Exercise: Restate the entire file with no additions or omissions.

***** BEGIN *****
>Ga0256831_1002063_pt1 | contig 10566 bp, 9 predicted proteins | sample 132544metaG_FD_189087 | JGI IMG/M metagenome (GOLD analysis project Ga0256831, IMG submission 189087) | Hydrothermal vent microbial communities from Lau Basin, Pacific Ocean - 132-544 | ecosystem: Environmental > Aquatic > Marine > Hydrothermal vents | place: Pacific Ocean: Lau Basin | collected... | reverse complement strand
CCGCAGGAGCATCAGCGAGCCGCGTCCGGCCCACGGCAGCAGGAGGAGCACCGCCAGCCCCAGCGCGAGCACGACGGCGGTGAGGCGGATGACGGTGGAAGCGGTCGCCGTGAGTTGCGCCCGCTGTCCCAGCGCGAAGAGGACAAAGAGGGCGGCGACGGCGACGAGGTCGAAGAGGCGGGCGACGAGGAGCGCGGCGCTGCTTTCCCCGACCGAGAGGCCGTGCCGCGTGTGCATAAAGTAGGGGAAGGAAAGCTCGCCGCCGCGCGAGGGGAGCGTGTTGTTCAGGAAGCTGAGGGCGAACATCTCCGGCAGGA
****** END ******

>Ga0256831_1002063_pt1 | contig 10566 bp, 9 predicted proteins | sample 132544metaG_FD_189087 | JGI IMG/M metagenome (GOLD analysis project Ga0256831, IMG submission 189087) | Hydrothermal vent microbial communities from Lau Basin, Pacific Ocean - 132-544 | ecosystem: Environmental > Aquatic > Marine > Hydrothermal vents | place: Pacific Ocean: Lau Basin | collected... | reverse complement strand
CCGCAGGAGCATCAGCGAGCCGCGTCCGGCCCACGGCAGCAGGAGGAGCACCGCCAGCCCCAGCGCGAGCACGACGGCGGTGAGGCGGATGACGGTGGAAGCGGTCGCCGTGAGTTGCGCCCGCTGTCCCAGCGCGAAGAGGACAAAGAGGGCGGCGACGGCGACGAGGTCGAAGAGGCGGGCGACGAGGAGCGCGGCGCTGCTTTCCCCGACCGAGAGGCCGTGCCGCGTGTGCATAAAGTAGGGGAAGGAAAGCTCGCCGCCGCGCGAGGGGAGCGTGTTGTTCAGGAAGCTGAGGGCGAACATCTCCGGCAGGA